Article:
The use of mobile applications helps older people manage their chronic and serious mental illnesses, according to a study conducted by researchers in Dartmouth (USA) and published in the 'American Journal of Geriatric Psychiatry' .
Specifically, the experts developed a smartphone-based intervention using an adaptive systems engineering framework and user-centered design principles.
"The use of mobile health interventions by adults with severe mental illness is a promising approach that has proven to be highly feasible and acceptable," said lead researcher Karen L. Fortuna.
After multiple design iterations, the researchers tested the usefulness of the application in 10 participants of about 55 years with severe mental illness or other chronic diseases, who reported a high level of usability and satisfaction with the application of smartphones.
And, the tool has 10 sessions, which are carried out over a period of approximately three months, dealing with issues such as vulnerability, stress, drug adherence and substance abuse and drugs. In addition, physicians can remotely control the use of the application and intervene when problems are detected, thus facilitating telemedicine for less accessible populations.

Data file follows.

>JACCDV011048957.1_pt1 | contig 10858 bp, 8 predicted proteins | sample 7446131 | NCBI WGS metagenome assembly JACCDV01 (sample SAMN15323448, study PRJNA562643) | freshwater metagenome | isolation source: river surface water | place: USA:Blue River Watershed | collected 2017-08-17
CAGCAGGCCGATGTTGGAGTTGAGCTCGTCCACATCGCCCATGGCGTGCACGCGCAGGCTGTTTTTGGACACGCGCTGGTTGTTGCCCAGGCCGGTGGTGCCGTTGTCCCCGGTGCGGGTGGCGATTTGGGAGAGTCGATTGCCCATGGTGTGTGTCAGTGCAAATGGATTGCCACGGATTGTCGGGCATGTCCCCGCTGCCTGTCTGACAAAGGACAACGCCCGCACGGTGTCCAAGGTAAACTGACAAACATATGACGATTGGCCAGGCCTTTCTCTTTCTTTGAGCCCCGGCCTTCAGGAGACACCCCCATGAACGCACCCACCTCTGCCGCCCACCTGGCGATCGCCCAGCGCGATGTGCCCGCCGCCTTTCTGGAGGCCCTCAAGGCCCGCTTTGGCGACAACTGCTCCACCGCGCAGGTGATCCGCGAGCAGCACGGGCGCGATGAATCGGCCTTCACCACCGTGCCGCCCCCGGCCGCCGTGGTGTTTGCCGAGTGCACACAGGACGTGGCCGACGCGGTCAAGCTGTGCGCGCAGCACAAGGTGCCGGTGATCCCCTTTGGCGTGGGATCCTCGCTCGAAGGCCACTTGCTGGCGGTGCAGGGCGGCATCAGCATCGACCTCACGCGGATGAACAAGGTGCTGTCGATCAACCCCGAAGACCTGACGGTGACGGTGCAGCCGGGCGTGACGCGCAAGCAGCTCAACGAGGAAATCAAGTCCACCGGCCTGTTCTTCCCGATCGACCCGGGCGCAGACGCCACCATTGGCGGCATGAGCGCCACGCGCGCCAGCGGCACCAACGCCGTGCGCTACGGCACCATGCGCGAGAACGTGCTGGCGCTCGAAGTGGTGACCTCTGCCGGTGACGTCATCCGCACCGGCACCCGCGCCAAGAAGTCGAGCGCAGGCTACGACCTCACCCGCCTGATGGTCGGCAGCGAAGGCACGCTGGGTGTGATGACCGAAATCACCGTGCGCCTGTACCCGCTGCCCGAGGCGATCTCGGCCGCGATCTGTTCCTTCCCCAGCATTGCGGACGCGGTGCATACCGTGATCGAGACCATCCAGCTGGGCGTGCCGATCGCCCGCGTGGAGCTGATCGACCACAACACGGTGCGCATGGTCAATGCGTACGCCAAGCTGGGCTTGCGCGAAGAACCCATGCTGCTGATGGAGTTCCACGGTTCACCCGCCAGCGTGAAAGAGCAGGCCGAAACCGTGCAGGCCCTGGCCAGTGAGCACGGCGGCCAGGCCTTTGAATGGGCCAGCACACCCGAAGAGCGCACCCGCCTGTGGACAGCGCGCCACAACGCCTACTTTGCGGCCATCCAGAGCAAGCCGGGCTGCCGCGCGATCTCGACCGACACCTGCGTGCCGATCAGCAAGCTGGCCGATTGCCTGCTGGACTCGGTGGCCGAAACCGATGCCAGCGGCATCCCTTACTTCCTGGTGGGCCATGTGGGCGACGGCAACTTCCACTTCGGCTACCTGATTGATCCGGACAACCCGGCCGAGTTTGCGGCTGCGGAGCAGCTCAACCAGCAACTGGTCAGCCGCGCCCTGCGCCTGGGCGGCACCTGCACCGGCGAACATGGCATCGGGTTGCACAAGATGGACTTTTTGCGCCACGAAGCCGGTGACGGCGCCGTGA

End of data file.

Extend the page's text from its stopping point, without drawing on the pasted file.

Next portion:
"Smartphone applications also potentially facilitate the commitment of patients to participatory, personalized and preventive care.
As the health industry increasingly adopts disease prevention and self-management, it is important that physicians and patients actively participate in the design and development of new technologies that support these approaches, experts have detailed.
Source: Europa press
Available at: 'American Journal of Geriatric Psychiatry'.